Malaysia’s Mahathir Receives Assurances of Financial Support from Japanese Leader

Hadi Azmi and Zam Yusa
Kuala Lumpur
181106_MY-Mahathir-1000.jpg Malaysian Prime Minister Mahathir Mohamad shakes hands with his Japanese counterpart Shinzo Abe after presenting his book during their joint news conference in Tokyo, June 12, 2018.

Malaysian Prime Minister Mahathir Mohamad signed an agreement Tuesday with his Japanese counterpart Shinzo Abe in Tokyo for a loan of up to 200 billion yen (U.S. $1.76 billion) to help Kuala Lumpur tackle its mounting debts.

The deal came as Malaysia braced for slower economic growth, challenges to boosting revenue and higher debt amid a widening crackdown on corruption. It also followed the unveiling of Malaysia’s expanded budget on Friday, which set a higher fiscal deficit target for 2019.

During a televised joint news conference, Mahathir thanked Abe on Japan’s decision to help Malaysia battle its financial woes.

“Prime Minister Abe also assured us that, in the future, if we have a need to seek Japanese support in solving our financial problems, he is ready and the Japanese government is ready to consider,” said Mahathir, who was on a three-day visit to Japan.

Abe confirmed that Tokyo would be issuing yen-denominated bonds to Malaysia with backing from the Japan Bank of International Cooperation.

Aside from financial cooperation, the two countries also agreed to look into improving Malaysia’s rail transportation using the expertise of Japanese railway advisers from JR Kyushu and JR Freight.

“Japan will study with Malaysia the possibility of extending yen loans with primary focus on transportation, education and human resources development,” Abe said.

“We launched a comprehensive study with the view to improving passenger and cargo transport. I hope this study will lead to a concrete cooperation in the future,” he said.

Abe told reporters that a team from both companies would be dispatched to Malaysia at the end of November. Mahathir thanked Japan for its proposal and welcomed its help and advice on how to run Malaysia’s national railway.

During his earlier stint as the nation’s leader between 1981 and 2003, the 93-year-old Mahathir would often turn to Japan as part of his Look East policy, which he vowed to revive after taking power after the May general election.

When Malaysia faced economic turmoil after the Asian Financial Crisis of 1998, the nation reportedly borrowed U.S. $5 billion from Japan. In a survey, Bloomberg economists forecast a Malaysian growth rate of 4.8 percent this year and about 4.5 percent in 2019.

Massive debt due to 1MDB scandal

Faced with massive debt obligations inherited from the previous government and the 1Malaysia Development Berhad (1MDB) scandal, Malaysia’s new administration is focusing on its election campaign promises to lower the burden for its citizens, including scrapping a 6 percent consumption tax that left a 23 billion ringgit ($5.5 billion) revenue shortfall.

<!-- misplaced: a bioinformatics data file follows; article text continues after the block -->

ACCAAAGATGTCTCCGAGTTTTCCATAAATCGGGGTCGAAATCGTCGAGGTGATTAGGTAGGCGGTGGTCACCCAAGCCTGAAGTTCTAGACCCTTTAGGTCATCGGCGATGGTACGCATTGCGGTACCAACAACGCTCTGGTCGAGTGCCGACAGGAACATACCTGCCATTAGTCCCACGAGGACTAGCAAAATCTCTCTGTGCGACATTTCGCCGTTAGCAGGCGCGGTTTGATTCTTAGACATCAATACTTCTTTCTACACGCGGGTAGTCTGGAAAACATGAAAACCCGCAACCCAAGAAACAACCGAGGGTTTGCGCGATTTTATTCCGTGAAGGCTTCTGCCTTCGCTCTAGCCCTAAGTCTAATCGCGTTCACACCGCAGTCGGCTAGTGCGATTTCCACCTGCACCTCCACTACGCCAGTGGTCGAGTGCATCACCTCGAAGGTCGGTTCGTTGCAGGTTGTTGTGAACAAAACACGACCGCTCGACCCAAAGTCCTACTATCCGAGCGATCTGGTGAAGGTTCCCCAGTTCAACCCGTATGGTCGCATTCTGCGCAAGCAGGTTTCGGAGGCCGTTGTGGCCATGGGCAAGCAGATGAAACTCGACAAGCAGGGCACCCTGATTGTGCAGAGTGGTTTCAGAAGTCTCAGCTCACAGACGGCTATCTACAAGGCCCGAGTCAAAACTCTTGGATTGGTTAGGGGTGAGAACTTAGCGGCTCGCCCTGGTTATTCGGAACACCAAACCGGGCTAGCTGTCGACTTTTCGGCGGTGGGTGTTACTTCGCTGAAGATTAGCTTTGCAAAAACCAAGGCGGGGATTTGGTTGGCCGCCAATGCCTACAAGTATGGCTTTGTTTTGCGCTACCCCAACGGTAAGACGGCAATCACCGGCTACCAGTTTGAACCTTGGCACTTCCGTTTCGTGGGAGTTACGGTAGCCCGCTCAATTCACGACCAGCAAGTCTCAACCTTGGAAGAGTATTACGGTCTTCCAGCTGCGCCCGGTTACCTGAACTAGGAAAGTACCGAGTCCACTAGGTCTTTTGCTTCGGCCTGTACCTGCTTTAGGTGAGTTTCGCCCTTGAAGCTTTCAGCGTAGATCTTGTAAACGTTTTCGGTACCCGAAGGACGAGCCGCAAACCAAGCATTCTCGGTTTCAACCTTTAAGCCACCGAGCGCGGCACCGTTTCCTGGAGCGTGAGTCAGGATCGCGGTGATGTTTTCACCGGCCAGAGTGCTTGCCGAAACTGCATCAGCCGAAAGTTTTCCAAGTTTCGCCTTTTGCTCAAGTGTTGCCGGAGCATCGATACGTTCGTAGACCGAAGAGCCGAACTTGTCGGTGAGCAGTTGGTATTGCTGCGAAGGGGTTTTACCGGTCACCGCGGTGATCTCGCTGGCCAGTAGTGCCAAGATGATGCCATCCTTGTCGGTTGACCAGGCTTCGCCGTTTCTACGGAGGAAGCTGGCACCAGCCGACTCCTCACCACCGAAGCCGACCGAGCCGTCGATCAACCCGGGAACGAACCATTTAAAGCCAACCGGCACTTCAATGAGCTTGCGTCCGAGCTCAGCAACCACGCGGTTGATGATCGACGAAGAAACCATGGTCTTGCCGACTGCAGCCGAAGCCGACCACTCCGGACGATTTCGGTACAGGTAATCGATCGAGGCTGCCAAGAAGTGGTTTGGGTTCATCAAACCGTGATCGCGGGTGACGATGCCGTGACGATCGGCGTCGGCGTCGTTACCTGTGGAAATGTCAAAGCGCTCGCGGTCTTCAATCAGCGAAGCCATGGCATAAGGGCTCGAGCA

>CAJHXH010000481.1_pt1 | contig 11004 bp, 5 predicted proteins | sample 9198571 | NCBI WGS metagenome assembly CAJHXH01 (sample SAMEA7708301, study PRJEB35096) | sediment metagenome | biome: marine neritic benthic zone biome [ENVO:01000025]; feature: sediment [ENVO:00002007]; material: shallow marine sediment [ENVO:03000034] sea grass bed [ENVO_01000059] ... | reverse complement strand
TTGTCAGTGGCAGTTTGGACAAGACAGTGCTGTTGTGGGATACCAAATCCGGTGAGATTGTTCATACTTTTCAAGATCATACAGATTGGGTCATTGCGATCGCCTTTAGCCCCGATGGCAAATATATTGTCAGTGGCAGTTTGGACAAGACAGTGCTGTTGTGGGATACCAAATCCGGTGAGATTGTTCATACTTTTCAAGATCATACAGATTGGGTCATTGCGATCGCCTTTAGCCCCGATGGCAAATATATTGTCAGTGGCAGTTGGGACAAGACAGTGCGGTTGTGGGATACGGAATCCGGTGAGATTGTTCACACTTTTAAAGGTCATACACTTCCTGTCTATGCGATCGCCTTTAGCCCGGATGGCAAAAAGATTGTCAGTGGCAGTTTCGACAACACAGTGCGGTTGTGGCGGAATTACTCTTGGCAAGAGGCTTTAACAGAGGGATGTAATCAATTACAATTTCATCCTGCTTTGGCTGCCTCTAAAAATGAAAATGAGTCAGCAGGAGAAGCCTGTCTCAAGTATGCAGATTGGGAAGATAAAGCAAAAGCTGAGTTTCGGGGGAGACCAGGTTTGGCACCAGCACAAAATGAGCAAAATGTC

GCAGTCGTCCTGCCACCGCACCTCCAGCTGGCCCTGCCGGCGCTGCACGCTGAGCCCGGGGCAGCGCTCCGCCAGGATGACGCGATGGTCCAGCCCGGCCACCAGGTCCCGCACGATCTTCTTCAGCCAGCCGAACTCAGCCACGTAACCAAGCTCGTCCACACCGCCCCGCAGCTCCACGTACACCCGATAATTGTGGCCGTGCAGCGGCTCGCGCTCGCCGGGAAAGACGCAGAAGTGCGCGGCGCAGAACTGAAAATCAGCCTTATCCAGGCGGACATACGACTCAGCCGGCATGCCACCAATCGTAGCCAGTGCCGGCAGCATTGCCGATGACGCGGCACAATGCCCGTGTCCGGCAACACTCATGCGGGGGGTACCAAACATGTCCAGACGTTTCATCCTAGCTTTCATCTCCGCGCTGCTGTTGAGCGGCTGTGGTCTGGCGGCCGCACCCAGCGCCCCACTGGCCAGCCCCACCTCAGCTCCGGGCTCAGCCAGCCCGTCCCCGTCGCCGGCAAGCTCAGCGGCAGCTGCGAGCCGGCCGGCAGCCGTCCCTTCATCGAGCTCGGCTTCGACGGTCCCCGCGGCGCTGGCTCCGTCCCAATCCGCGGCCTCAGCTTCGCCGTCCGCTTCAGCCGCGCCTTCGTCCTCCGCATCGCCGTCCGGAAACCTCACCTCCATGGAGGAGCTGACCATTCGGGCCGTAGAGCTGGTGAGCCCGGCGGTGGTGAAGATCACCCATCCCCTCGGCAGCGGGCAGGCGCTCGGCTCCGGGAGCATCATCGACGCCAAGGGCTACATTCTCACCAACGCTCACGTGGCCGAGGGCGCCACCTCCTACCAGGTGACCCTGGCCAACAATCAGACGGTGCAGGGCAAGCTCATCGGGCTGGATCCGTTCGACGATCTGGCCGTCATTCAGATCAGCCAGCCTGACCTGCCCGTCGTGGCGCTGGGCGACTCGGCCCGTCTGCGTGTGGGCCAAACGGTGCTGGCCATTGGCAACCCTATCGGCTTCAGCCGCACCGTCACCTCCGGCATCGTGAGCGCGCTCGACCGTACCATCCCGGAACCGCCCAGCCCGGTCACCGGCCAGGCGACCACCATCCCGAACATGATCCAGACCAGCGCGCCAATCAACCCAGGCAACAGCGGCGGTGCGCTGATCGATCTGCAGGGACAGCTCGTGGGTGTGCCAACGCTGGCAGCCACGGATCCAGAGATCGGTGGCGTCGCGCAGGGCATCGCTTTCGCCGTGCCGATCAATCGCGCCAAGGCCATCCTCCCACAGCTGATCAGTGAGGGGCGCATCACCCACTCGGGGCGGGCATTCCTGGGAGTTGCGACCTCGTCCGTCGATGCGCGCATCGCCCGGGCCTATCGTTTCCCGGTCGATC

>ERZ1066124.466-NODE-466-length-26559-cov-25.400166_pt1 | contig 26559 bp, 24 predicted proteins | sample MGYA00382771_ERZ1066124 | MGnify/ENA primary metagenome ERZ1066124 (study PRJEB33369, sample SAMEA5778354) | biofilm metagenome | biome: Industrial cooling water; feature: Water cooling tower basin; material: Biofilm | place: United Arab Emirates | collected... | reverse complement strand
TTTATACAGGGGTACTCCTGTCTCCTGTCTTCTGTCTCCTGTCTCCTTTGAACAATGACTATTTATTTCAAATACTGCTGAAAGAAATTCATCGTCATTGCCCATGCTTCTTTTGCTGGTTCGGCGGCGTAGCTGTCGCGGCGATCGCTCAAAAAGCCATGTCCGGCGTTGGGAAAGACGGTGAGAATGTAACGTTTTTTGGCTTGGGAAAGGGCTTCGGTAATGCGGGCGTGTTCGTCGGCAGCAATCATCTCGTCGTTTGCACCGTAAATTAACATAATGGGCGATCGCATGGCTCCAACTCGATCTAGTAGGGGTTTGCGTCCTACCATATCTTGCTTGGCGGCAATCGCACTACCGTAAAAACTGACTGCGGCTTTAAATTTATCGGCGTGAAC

Last Friday, the Malaysia government announced that it had received a tranche in the form of 10-year debt securities called samurai bonds from Japan at a low interest rate of 0.65 percent that would be used to refinance the country’s more expensive debts. The bond is a form of a loan issued in Tokyo by non-Japanese companies, providing the issuer with access to Japanese capital.

After his Pakatan Harapan alliance defeated former Prime Minister Najib Razak’s Barisan Nasional coalition, Mahathir said his government had inherited a 1 trillion ringgit (U.S. $240 billion) debt necessitating “cancelation” or suspension of several China-backed projects, including the multibillion ringgit East Coast Rail Link project.

Commenting on the incoming yen bond, Geoffrey Williams, an economist at HELP University in Kuala Lumpur, said the move to secure the Japanese loan at a lower interest rate allows Malaysia to be in a better position to manage its economy.

“A 200-billion yen bond is quite small actually compared to Malaysia’s one trillion ringgit debt,” he said. “But if Malaysia can manage its repayments well, it will demonstrate good creditworthiness to international investors which will sit well in the country’s future economic plans.”

Malaysia to be business friendly

Mahathir’s Tokyo visit is his second since June after the Pakatan Harapan coalition he led took power in a stunning election victory.

Later on Tuesday, Mahathir pledged to remove obstacles to doing business in Malaysia, especially for foreign investors, in order to attract more direct investments.

“I promise you the government will always look upon you, that is Malaysia under the new government,” Mahathir told about 600 businessmen in Tokyo.

He emphasized that under his new government, Japanese investors would be protected from corruption.

“Malaysia is going to be your profit center. You will gain much benefit for investing in Malaysia,” Mahathir said.

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